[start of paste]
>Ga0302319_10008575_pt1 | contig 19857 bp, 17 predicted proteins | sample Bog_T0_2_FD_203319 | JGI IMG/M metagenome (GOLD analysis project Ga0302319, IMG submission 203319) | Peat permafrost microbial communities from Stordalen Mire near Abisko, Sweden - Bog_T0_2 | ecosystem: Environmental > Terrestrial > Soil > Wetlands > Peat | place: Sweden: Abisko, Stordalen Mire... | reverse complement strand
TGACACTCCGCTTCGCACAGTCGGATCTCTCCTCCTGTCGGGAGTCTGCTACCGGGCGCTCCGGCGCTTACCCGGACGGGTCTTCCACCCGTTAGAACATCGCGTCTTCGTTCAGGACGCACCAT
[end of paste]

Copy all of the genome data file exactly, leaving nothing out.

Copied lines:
>Ga0302319_10008575_pt1 | contig 19857 bp, 17 predicted proteins | sample Bog_T0_2_FD_203319 | JGI IMG/M metagenome (GOLD analysis project Ga0302319, IMG submission 203319) | Peat permafrost microbial communities from Stordalen Mire near Abisko, Sweden - Bog_T0_2 | ecosystem: Environmental > Terrestrial > Soil > Wetlands > Peat | place: Sweden: Abisko, Stordalen Mire... | reverse complement strand
TGACACTCCGCTTCGCACAGTCGGATCTCTCCTCCTGTCGGGAGTCTGCTACCGGGCGCTCCGGCGCTTACCCGGACGGGTCTTCCACCCGTTAGAACATCGCGTCTTCGTTCAGGACGCACCAT